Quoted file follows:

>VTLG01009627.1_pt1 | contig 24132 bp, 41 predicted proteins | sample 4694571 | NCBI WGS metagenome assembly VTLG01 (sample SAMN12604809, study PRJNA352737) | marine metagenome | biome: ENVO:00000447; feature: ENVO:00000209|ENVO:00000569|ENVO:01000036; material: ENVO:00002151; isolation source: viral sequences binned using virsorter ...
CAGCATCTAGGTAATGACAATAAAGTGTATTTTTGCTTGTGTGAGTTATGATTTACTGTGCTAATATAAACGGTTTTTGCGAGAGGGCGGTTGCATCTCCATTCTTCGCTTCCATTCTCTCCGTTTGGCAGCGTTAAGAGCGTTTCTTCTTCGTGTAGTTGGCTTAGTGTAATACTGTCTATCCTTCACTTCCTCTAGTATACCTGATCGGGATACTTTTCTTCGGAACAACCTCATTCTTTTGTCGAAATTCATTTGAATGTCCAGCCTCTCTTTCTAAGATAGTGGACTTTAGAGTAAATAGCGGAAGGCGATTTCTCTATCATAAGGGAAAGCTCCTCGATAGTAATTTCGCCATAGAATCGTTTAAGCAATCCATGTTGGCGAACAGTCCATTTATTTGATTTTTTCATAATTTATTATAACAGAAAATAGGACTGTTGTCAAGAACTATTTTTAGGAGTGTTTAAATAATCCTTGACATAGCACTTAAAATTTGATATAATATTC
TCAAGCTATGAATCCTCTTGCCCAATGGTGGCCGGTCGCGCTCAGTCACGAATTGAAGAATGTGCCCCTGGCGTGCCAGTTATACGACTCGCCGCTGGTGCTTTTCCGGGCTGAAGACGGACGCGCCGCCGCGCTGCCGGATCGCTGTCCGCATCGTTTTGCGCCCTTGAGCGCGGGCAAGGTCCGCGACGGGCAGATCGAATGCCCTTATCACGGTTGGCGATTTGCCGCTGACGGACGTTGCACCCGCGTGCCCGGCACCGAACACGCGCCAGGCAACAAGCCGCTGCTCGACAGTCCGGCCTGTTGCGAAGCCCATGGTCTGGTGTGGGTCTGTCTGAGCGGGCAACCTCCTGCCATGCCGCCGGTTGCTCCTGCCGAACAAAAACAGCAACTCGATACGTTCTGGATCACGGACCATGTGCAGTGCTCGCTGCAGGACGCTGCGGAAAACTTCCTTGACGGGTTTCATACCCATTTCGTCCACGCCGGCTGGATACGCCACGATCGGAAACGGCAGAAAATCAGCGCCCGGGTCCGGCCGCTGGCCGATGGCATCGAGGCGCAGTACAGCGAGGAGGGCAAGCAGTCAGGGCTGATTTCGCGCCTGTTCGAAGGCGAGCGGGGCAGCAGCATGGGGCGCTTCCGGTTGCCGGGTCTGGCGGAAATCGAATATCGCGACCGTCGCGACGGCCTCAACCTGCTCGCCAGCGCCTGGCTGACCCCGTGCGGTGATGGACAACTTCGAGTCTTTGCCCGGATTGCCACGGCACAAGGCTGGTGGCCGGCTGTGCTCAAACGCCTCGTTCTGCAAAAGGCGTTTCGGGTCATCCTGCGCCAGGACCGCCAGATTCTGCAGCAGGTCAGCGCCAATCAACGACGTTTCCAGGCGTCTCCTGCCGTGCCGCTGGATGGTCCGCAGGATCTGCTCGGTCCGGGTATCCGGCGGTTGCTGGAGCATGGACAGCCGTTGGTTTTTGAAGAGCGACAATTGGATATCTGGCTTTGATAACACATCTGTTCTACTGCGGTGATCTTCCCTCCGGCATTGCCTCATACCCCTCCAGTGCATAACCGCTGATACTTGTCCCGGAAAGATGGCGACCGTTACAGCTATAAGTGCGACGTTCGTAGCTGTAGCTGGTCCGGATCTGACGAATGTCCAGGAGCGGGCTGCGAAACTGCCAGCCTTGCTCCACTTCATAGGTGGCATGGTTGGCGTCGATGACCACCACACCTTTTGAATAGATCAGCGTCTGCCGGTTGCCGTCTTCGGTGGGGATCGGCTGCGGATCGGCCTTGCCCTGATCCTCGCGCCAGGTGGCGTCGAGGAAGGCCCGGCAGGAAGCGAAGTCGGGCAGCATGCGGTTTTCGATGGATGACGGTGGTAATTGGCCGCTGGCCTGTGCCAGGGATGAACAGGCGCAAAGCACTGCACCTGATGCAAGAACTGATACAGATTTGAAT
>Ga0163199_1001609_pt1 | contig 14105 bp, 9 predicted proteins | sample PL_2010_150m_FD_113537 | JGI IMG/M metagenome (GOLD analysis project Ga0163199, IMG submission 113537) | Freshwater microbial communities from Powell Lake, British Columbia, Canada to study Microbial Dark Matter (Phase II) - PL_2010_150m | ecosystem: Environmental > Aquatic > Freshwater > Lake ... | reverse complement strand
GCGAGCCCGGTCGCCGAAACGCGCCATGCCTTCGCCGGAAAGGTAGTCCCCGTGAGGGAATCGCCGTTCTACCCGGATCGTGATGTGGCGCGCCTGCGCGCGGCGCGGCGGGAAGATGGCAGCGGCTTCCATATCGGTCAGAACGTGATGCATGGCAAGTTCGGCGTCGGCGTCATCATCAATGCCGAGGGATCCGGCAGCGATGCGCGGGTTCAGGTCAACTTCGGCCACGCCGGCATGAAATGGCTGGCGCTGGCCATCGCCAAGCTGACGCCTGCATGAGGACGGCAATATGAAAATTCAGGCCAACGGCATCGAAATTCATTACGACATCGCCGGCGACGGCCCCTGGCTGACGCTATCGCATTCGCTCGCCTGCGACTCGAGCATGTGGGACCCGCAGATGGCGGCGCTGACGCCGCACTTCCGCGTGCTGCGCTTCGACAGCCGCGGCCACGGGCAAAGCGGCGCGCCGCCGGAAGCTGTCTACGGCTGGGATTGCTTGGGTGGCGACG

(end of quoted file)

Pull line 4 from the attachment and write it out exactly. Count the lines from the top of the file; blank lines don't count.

>Ga0163199_1001609_pt1 | contig 14105 bp, 9 predicted proteins | sample PL_2010_150m_FD_113537 | JGI IMG/M metagenome (GOLD analysis project Ga0163199, IMG submission 113537) | Freshwater microbial communities from Powell Lake, British Columbia, Canada to study Microbial Dark Matter (Phase II) - PL_2010_150m | ecosystem: Environmental > Aquatic > Freshwater > Lake ... | reverse complement strand